Where next for the e-Privacy Regulation?

Where next for the e-Privacy Regulation?

Maybe it's the long hot summer - or perhaps everyone is still a little exhausted by the whole GDPR gallop to the finish (start?) line - but it's all gone a bit quiet on the ePrivacy front.

However, there has been quite a lot of press around the ePrivacy Regulation this week because on 31st July the Austrian presidency announced that it intends to do little more than produce a status update by the end of the year. This means that it is likely that the file will be passed to the Romanians in the first half of 2019 with nothing happening until after the May elections. Therefore it seems that the law will not come into force until 2020.

You can read the whole of David Meyer's report for the IAPP here

Birgit Sippel, who is responsible for getting the legislation through is spitting feathers. In her mind the Austrians have bowed to media pressure to keep pushing the legislation back. The Austrians haven't made things easier for anyone who is trying to get it across the line by saying that 'we are not sure if a common position in this topic is reachable'.

It is to be surmised that one of the reasons behind this timidity is that ePrivacy has been one of the most lobbied pieces of legislation ever to go through the European Parliament. Jan Philipp Albrecht (who was the MEP responsible for driving the GDPR forward) has said that much of the industry lobbying has been completely over exaggerated and unprecedented - with lobbyists claiming that the ePrivacy Regulation will hold Europeans hostage - turning web browsers into 'private gatekeepers; and hinder Europe's move to 5G'. He has remarked that much of the lobbying has been 'extremist and populist and completely unreasonable' with a lack of transparency as to who is pulling the strings/funding the various industry bodies making a case.

Birgit Sippel sees the lobbying and the lack of the action on the part of the Austrians as an attack on Democracy "ePrivacy is indispensible to safeguard the rights of our citizens in the digital environment". Not everyone agrees with her. There is a view that ePrivacy has a much wider scope than GDPR since it covers communications to legal entities and between machines, so many believe it requires a more cautious approach so that the final legislation is not open to interpretation.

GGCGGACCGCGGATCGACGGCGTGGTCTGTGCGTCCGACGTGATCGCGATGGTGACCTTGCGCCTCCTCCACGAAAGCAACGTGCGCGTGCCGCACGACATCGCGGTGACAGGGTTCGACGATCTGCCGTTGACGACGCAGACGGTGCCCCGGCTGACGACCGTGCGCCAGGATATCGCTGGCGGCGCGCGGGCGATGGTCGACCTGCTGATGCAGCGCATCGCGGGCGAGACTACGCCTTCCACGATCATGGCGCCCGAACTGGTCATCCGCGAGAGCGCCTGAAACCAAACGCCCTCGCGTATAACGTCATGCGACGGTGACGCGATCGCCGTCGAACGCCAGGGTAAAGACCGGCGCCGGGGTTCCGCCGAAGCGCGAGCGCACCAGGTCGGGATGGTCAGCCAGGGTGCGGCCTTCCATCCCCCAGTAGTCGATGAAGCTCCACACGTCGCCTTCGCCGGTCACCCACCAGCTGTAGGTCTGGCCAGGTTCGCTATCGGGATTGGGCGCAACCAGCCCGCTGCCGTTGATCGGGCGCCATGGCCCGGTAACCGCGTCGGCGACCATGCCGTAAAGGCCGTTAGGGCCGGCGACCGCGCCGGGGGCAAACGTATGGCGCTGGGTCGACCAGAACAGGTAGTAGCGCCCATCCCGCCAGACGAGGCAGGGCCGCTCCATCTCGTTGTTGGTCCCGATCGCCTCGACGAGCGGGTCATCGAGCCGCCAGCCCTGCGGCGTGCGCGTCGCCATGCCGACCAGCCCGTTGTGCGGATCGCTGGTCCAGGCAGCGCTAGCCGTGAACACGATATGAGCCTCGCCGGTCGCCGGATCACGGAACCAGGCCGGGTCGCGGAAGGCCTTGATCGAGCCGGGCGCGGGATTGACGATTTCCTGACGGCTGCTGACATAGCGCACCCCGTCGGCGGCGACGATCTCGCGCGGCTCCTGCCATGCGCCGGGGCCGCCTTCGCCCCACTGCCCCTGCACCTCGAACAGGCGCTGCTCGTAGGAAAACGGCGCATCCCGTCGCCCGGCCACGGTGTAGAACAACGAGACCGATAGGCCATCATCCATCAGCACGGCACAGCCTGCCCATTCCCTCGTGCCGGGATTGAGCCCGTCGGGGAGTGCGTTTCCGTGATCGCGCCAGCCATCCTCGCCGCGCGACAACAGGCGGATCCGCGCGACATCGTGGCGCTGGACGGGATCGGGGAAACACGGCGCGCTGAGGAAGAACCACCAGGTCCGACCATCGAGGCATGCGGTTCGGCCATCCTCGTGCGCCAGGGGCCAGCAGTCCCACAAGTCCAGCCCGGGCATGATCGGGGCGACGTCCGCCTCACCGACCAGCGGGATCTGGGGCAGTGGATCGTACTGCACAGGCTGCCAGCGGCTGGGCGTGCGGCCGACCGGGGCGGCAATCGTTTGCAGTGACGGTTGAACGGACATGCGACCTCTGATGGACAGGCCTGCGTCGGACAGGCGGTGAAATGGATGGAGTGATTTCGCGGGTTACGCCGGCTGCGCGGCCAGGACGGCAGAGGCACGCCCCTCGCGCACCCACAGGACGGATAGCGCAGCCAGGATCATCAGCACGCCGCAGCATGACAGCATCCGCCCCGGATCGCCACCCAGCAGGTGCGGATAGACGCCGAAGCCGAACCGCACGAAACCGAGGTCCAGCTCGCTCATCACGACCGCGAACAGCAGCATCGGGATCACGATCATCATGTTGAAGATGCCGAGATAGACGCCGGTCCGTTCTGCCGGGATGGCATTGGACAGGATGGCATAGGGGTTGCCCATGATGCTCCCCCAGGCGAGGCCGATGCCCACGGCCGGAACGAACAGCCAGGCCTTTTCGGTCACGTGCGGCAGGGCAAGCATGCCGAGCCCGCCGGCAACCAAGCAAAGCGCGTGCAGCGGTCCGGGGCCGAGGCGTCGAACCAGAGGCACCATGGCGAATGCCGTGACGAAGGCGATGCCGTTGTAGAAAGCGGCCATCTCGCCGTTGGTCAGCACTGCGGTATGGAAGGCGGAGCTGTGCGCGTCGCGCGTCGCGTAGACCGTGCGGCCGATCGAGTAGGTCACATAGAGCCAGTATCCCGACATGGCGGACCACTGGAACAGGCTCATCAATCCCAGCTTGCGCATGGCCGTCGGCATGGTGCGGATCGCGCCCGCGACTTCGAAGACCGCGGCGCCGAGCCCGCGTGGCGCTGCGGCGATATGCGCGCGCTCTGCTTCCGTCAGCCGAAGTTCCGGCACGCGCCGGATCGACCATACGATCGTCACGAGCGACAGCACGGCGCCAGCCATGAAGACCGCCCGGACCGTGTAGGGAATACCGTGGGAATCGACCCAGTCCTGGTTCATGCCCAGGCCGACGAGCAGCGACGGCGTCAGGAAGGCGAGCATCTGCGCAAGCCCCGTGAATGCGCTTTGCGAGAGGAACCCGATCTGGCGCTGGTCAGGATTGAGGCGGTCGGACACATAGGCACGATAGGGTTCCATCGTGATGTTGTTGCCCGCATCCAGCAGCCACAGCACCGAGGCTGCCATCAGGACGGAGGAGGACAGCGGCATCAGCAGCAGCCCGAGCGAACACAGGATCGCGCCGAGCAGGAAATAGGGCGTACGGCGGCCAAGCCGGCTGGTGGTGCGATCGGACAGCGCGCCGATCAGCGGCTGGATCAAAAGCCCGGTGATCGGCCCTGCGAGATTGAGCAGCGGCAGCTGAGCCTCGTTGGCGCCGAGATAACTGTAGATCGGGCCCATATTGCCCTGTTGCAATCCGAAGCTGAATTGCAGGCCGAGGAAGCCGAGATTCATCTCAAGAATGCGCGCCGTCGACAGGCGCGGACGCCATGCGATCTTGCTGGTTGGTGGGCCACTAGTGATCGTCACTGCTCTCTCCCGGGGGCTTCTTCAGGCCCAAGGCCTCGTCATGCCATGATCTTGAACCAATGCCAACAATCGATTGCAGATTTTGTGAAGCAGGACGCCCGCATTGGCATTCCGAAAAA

Just before the Austrian announcement, on 26th July - the German parliament gave its official response to negotiations around the legislation and it is reasonable to suppose that their views will carry a great deal of weight.

The four main points they have raised are:

  • That the ePrivacy regulation needs to reflect how further processing of data by communication service providers will be protected by the GDPR
  • That they will not support anything that will allow processing without consent
  • That the legislation must ensure that the use of online services financed by advertising can be made dependent on user's consent to setting of cookies for ad purposes, and users should be informed about privacy settings on first installation and have to choose a setting, software must not be preset and updates must not override users' privacy settings. 

The Germans have also made it clear that they want a 2 year transition period similar to that for the GDPR. Which means that effective regulation of activity under the Regulation could be as much as four years away.

The conclusions we must draw at the moment therefore are: that the legislation isn't going to be with us any time soon; the online ad industry is throwing money at the issue via aggressive/emotive lobbying; even if the legislation gets smooth passage through the next stage it is going to be while yet; and if Germany gets its way everyone will have 24 months to get their house in order after that.

From a privacy perspective - we know that cookie banners/privacy by design etc. are covered by existing legislation; GDPR has real issues for the data market as a whole and email marketing will never quite be the same. So regardless of when the ePrivacy Regulation may come to pass, and what it may or may not contain, it is worth looking forward cautiously and budgeting to make changes because they are going to come - only not quite as quickly as some quarters would like.

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